Judo teacher physically punishes students using strangling technique and explains he was teaching them a lesson

December 11, 2020
Kobe Shinbun Next

On September 25, around 4:30 pm, a junior high school judo club teacher (50) threw a student on the judo mat more than 10 times, followed by strangling him from behind using the single-wing strangle technique. It is a technique usually applied to make an opponent unconscious. The student thrashed his legs and soon fainted. The teacher, then, sat astride him and slapped him hard to wake him up. His back bone was fractured.

Two years ago, in April, 2018, All Japan Judo Federation (AJJF) appealed to stop the use of strangling technique-which would make the opponent unconscious-in judo classes because it was a violent, undesirable act. Problems had already occurred in Fukuoka and Fukushima. The judo club teacher must have known about the AJJF appeal. He has voluntarily acquired a C-level instructor qualification, which allows him to teach basic judo.

The student, who lost consciousness, tried to leave the judo hall after he revived, but he was pulled back by the teacher to continue practicing with him. He later said, “I was scared. Even the other teacher didn’t help me.” About 10 club members remained silent and watched. When he finally escaped from the hall in between different judo techniques applied by the teacher, the violent action was then directed to another student. The teacher pulled off the student’s glasses, repeatedly applied ground techniques and injured his neck.

The disciplinary dismissal of the teacher was announced at a press conference held at the Kobe Prefectural Office on November 24. A senior member of the prefectural government said, “The teacher thought he was teaching the students that what they did was wrong when they ate popsicles without permission. He decided severe actions should be taken.”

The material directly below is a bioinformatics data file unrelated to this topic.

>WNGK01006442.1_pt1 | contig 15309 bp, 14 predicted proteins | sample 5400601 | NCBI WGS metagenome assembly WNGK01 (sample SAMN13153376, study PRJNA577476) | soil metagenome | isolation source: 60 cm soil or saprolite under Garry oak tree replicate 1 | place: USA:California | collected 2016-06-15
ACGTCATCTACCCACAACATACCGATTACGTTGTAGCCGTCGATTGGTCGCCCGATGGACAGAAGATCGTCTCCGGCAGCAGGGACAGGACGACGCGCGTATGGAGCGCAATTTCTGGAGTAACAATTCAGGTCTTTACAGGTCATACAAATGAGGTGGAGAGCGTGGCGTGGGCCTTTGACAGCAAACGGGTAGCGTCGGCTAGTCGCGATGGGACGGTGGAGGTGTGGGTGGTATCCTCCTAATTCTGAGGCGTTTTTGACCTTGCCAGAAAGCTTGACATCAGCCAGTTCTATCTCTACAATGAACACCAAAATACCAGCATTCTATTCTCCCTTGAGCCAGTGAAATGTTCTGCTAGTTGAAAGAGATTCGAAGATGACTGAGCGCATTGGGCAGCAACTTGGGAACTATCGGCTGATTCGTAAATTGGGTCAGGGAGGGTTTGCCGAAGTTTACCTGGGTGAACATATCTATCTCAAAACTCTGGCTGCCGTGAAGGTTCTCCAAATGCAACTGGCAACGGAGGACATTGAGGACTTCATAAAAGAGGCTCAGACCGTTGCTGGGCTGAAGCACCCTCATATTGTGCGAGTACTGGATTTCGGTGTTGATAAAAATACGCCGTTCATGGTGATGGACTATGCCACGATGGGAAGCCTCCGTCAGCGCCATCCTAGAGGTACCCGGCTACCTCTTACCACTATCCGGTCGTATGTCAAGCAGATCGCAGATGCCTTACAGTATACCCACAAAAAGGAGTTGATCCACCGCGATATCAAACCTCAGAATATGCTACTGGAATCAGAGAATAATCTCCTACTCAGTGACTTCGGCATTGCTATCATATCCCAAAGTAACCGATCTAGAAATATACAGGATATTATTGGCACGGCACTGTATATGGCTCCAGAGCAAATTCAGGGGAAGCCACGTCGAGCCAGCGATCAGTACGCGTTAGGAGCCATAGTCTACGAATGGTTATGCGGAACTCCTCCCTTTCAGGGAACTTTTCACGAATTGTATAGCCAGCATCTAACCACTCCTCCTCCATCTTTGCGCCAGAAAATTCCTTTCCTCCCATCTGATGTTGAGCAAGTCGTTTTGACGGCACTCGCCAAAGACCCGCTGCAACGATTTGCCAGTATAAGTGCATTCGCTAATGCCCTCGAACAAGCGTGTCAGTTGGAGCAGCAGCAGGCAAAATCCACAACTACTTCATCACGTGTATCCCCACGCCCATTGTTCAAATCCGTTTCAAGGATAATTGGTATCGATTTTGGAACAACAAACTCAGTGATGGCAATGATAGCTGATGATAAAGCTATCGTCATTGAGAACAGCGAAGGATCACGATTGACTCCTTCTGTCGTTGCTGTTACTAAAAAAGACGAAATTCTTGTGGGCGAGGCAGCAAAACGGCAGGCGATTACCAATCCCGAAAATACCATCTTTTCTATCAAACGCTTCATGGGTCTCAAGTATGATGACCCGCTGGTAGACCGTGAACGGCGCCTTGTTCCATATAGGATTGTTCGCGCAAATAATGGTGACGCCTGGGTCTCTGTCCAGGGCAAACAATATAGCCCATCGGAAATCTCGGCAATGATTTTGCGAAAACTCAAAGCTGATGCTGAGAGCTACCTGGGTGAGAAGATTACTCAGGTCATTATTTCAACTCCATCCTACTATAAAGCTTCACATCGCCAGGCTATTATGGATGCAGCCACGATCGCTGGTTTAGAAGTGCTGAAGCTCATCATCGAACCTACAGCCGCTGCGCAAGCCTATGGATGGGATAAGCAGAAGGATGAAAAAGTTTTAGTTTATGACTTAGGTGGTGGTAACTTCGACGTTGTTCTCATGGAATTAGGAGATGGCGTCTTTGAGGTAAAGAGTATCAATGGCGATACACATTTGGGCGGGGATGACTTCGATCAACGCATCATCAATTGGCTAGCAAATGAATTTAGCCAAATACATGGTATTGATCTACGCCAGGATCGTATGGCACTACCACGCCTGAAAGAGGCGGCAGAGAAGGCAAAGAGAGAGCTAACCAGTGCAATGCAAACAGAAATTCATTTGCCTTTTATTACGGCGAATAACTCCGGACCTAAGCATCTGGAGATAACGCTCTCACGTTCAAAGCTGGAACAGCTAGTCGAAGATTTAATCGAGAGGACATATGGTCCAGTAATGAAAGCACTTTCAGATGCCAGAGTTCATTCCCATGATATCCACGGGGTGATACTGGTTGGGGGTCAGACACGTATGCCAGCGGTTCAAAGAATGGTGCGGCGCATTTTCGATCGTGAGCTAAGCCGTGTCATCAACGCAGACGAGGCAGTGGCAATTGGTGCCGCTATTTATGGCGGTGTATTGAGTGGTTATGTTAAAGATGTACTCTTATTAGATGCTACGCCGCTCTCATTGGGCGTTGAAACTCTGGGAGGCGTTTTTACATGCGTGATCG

While corporal punishment is forbidden under the School Education Act, “disciplinary action” is accepted to educate children who conducted wrongful actions. In addition to this incident, corporal punishments have been repeatedly inflicted, going beyond the acceptable line drawn by the law. The actions of the teacher, in this case, were erratic and violent-even when his motive was to discipline the students.

The teacher was disciplined three times for physically punishing students in previous schools between 2011 and 2013; he slapped the face of a student who shouted abusive words to other schools at a judo tournament hall; he pushed down a student who had a bad attitude, and stepped on and kicked his face, which resulted in the student injuring his mouth; he head-butted a student, who fooled around while he was teaching, and broke the student’s nose. His violent actions against the students have escalated even though the motive was to teach them that what they did was wrong.

The city board of education and the school had punished the judo teacher three times but were unable to make him recognize his unacceptable behavior.

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